Editor's note: Charlie Creme will project the 2006 NCAA Tournament bracket several more times before Selection Monday. Click here for this month's field of 64 Women's Bracketology and Charlie's team-by-team analysis. This projection includes games through Jan. 10.
November and December aren't exactly the preseason, but it isn't until we all put up that new calendar grandma gave us for Christmas that the college basketball season gets serious. Conference play has begun in earnest and individual team résumés actually have some meat.
So now that we have two months to analyze, let's do it. Here's what we have learned and what it might all mean moving toward Selection Monday.
Tennessee is really good
OK, that sounds obvious and overly simplistic, but I thought I'd start with an easy one. Once again, the Lady Vols have taken all comers, played on the road, and outside of a few exceptions haven't been supremely challenged. Losing Sa'de Wiley-Gatewood will hurt and Saturday's game against UConn showed Tennessee might be a bit vulnerable, but this is the best team in the country. The Lady Vols will lose. It could be Georgia or Duke or LSU. But Dick Cheney is more likely to show up at an antiwar rally than Tennessee is to end up anything but a No. 1 seed.
The SEC and ACC are up; the Big Ten and Big 12 are down
Forget any RPI ratings. Those are extremely flawed at this point anyway. LSU has already shown with blowout wins over Michigan State, Ohio State and Minnesota that it could be the Big Ten champion this season. With the possible exception of Baylor, no team in either league can even argue being on the same level as the elite in the SEC and ACC. Duke, North Carolina and Maryland are clear Final Four contenders in the ACC and the SEC has LSU and Tennessee. Right now, neither the Big Ten nor Big 12 have a single club that looks likely to end up in Boston. Texas, Kansas State, Texas Tech and Penn State have all taken steps back. The drop-off at Michigan State, Minnesota and Baylor is less severe, but all three don't appear good enough to reach the extremely high ceiling set last season.
Kansas has been a big surprise; what has happened to Texas Tech?
Part of the reason the Big 12 looks down is that only mediocrity seems to exist outside of Baylor and Oklahoma. Kansas (12-2) and Missouri (12-2) could change that perception if either or both prove to be for real. But the jury is still out because the Tigers' upset of Baylor is the only truly credible win on either résumé. Kansas' only losses also happen to be its only road games, which isn't a good sign. Meanwhile, the Lady Raiders' season has been a disaster since blowing a second-half lead against LSU in the opener. The conference season is a fresh start for Texas Tech (6-7), but the vastness of the pre-Big 12 hole dug by the Lady Raiders would make Evel Knievel shudder.
Notre Dame is overrated
I didn't understand the lofty, top-15 ranking in the preseason, and consecutive losses to start the Big East season against teams not among the league's elite (St. John's and Seton Hall) seem to substantiate that. Surviving overtime Tuesday night against Marquette probably saved Notre Dame's spot in the first edition of Bracketology. The Irish just don't have enough offensive firepower to be a serious contender beyond just fighting for a bid. The 0-2 start is going to make even competing with Connecticut, Rutgers and DePaul a long shot.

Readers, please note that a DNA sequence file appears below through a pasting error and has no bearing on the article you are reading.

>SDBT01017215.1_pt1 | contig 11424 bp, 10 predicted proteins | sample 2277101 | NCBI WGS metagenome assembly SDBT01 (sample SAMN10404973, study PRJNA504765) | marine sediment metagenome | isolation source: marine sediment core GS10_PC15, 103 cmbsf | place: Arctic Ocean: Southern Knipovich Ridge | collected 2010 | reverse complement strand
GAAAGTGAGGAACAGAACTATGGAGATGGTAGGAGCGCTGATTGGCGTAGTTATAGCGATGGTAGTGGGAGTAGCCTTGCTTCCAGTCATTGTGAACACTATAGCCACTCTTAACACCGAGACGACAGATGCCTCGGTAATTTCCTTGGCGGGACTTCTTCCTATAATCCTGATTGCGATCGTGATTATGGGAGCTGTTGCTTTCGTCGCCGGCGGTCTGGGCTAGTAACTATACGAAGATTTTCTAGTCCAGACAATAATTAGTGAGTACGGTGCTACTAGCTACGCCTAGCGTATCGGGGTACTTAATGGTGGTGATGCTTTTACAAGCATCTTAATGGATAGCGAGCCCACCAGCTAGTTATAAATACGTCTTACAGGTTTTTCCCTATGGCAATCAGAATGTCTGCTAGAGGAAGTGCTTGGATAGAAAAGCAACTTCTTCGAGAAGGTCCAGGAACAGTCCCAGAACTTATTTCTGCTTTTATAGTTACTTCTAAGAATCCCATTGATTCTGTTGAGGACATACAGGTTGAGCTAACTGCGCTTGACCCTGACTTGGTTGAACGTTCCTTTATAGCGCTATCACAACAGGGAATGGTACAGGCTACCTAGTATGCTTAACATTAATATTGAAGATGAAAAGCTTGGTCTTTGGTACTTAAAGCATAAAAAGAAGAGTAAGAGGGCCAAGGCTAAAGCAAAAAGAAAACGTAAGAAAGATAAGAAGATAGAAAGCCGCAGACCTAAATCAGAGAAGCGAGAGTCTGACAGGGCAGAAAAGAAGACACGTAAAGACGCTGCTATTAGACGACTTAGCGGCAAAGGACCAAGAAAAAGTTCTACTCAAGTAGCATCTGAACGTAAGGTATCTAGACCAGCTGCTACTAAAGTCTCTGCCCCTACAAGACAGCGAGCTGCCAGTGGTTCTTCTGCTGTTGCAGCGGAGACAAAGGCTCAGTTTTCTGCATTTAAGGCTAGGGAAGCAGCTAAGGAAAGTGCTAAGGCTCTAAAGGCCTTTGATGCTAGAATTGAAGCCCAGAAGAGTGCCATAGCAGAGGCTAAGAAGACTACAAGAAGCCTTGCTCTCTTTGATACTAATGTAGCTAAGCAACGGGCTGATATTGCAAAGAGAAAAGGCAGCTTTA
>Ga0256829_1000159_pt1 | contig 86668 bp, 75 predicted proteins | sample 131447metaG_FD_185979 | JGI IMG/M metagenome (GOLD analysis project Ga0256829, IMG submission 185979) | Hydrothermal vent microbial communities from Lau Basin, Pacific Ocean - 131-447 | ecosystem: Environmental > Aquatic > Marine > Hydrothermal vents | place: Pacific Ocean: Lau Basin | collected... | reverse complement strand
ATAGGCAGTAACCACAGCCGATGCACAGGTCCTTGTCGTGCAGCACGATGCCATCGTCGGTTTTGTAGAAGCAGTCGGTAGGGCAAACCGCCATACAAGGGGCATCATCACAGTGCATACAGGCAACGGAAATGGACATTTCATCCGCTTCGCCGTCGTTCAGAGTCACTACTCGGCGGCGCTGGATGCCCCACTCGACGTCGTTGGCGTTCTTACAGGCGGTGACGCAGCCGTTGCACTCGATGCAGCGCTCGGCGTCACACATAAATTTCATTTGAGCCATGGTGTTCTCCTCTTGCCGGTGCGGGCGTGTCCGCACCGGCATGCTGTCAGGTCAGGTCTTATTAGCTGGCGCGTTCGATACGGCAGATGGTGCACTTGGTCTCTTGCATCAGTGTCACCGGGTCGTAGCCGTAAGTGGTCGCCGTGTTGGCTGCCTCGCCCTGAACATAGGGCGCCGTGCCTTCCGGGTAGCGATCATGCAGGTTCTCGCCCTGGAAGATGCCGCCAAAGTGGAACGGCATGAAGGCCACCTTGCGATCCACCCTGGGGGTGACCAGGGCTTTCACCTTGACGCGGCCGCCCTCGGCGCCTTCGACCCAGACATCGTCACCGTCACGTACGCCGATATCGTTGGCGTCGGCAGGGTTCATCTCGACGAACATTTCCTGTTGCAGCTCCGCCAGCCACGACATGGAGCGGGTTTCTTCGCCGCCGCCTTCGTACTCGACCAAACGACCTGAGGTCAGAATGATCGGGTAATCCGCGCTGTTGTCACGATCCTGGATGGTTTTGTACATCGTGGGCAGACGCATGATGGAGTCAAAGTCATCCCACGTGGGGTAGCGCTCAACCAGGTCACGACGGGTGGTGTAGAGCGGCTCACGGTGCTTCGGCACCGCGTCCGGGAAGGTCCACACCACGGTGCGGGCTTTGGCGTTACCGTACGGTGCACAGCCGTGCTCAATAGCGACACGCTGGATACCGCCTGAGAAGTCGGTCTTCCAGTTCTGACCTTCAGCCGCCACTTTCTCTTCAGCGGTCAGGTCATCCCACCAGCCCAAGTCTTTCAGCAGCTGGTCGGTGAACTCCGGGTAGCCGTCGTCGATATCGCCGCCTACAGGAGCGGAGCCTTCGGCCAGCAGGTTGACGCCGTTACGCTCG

USC and UCLA aren't as good as advertised
This might look a little strange with each coming off impressive wins over Arizona State, but each was supposed to be better than just squeezing into the field in the first bracket projection. Both were supposed to join the Sun Devils as serious challengers to Stanford's Pac-10 supremacy, but both were throttled in Palo Alto. Somehow, with the leadership of three seasoned guards -- Lisa Willis, Nikki Blue, and Noelle Quinn -- the Bruins (9-6 overall) have been terrible on the road (1-5). Perhaps both USC (10-5) and UCLA are now finding their way, but a better first two months would have made the next two a little easier.
All the changes in C-USA have not been for the better
This is an entirely different conference without likely NCAA teams DePaul and Louisville. At this point, Conference USA looks like a one-bid league.
Jessica Davenport has regressed
Monday's game-winning shot against Oklahoma notwithstanding, Davenport does not look like the same player that earned first-team All-America honors last season. In the Buckeyes' two marquee contests so far, Davenport was dominated by LSU's Sylvia Fowles and Oklahoma's Courtney Paris. Davenport wasn't even the best player on her team during the key portions of the second half against the Sooners. That is when she was on the court. Too often Davenport can manage to disappear. She just hasn't been a dominant player. If Ohio State is going to live up to expectations, she is going to have to start now.
The road to parity is taking a short detour
Last season all the rage was that the women's game was growing increasingly deep with more teams capable of challenging the perennial powerhouse programs. I wrote about that very idea in a column almost exactly one year ago. I don't have that same feeling early in 2006. Tennessee, LSU, Duke and North Carolina are the clear top seeds right now. Maryland and Rutgers are contenders. Baylor is still solid and Sophia Young always gives the Lady Bears a chance, but they aren't as good as last season. Ohio State and Connecticut have already shown that they aren't in that group, and Arizona State isn't quite there yet. Plus, the mid-majors are not stepping forward as serious at-large candidates, with the possible exception of Western Kentucky.
Of course, time exists for any and all of this to change. We still have two months.
Charlie Creme can be reached at firstname.lastname@example.org.